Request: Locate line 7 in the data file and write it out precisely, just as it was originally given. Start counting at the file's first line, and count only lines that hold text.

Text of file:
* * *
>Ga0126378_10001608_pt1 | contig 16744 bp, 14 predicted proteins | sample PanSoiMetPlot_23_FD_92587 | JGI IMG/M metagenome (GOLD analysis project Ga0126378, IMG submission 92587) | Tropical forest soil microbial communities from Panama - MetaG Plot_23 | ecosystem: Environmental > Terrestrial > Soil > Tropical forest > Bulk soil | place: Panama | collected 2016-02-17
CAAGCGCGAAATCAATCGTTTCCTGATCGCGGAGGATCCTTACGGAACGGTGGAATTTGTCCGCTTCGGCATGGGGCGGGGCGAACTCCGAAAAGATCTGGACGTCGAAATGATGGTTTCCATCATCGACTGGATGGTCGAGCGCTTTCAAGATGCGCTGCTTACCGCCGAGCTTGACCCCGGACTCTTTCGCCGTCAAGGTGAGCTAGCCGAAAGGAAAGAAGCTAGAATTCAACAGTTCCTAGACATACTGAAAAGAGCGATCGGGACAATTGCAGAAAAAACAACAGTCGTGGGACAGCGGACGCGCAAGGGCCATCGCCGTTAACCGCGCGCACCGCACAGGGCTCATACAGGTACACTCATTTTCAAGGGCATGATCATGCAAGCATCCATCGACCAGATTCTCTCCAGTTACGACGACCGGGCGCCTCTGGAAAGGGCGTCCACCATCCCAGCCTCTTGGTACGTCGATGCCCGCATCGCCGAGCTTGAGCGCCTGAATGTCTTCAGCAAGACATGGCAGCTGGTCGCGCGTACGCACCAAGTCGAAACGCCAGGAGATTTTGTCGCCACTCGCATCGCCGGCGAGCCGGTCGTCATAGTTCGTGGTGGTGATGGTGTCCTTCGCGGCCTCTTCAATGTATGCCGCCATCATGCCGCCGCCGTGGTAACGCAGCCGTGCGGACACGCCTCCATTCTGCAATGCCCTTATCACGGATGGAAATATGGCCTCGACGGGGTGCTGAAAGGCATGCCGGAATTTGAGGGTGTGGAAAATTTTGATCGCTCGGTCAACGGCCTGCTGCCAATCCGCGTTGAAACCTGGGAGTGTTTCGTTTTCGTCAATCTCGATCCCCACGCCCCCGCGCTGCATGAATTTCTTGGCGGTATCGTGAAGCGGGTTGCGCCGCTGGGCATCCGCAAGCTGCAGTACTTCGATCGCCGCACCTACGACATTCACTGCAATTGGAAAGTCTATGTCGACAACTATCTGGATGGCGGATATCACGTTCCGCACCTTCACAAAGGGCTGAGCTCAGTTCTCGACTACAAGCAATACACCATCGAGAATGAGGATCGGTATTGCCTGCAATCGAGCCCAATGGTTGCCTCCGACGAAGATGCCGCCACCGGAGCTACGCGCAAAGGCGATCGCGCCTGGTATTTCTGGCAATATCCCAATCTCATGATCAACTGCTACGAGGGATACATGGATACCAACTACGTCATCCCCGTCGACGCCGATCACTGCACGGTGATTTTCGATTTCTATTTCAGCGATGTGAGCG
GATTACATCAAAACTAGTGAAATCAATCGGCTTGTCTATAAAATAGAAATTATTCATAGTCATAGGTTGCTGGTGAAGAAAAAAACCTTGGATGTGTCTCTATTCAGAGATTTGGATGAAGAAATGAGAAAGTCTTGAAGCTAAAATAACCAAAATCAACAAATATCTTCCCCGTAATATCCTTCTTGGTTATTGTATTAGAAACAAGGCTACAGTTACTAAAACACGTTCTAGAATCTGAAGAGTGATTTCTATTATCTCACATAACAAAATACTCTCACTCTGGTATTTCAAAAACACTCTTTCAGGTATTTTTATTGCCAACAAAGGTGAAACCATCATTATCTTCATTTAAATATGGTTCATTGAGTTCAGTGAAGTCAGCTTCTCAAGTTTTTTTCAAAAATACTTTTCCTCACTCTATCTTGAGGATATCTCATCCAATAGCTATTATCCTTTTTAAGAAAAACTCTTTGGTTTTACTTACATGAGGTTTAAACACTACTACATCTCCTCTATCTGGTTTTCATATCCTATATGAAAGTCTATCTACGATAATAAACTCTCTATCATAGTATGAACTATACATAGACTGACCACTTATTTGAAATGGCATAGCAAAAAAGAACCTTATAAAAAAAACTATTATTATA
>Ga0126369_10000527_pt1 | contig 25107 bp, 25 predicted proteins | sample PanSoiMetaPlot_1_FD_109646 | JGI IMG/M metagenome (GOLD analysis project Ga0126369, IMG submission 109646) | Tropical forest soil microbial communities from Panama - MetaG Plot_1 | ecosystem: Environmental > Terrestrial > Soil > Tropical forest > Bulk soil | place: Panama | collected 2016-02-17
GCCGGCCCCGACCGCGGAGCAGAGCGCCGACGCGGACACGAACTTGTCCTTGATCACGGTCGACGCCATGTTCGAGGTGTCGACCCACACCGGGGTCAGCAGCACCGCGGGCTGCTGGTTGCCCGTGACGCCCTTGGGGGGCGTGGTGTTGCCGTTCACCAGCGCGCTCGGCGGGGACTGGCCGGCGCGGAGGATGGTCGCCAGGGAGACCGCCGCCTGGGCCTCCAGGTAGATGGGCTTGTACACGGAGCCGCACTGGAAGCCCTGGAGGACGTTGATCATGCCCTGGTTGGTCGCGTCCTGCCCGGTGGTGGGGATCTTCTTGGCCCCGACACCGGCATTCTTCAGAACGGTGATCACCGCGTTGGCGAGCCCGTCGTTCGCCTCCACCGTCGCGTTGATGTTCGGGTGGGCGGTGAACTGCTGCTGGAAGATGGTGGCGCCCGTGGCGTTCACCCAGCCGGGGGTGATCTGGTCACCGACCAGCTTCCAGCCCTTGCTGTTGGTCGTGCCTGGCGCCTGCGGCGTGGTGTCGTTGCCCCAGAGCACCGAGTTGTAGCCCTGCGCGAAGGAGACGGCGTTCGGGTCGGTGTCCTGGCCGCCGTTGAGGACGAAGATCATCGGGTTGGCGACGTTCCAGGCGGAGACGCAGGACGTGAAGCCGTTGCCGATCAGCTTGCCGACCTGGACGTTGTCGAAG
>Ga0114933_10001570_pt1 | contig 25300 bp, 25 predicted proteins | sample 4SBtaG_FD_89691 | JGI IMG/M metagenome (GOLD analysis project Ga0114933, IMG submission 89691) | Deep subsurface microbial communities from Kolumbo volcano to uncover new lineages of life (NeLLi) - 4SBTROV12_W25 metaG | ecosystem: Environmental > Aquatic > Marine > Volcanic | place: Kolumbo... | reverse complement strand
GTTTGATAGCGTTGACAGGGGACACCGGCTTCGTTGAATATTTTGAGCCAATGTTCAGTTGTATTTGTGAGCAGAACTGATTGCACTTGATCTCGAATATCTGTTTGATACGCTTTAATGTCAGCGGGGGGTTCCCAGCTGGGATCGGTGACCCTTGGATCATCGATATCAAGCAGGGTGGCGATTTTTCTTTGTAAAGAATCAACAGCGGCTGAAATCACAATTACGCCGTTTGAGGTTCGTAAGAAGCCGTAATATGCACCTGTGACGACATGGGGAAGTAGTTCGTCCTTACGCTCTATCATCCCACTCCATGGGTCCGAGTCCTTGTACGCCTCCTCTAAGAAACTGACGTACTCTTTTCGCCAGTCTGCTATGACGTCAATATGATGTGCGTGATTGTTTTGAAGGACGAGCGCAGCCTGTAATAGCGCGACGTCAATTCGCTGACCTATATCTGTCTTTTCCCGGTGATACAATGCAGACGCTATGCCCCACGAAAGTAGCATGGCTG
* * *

GTTTGATAGCGTTGACAGGGGACACCGGCTTCGTTGAATATTTTGAGCCAATGTTCAGTTGTATTTGTGAGCAGAACTGATTGCACTTGATCTCGAATATCTGTTTGATACGCTTTAATGTCAGCGGGGGGTTCCCAGCTGGGATCGGTGACCCTTGGATCATCGATATCAAGCAGGGTGGCGATTTTTCTTTGTAAAGAATCAACAGCGGCTGAAATCACAATTACGCCGTTTGAGGTTCGTAAGAAGCCGTAATATGCACCTGTGACGACATGGGGAAGTAGTTCGTCCTTACGCTCTATCATCCCACTCCATGGGTCCGAGTCCTTGTACGCCTCCTCTAAGAAACTGACGTACTCTTTTCGCCAGTCTGCTATGACGTCAATATGATGTGCGTGATTGTTTTGAAGGACGAGCGCAGCCTGTAATAGCGCGACGTCAATTCGCTGACCTATATCTGTCTTTTCCCGGTGATACAATGCAGACGCTATGCCCCACGAAAGTAGCATGGCTG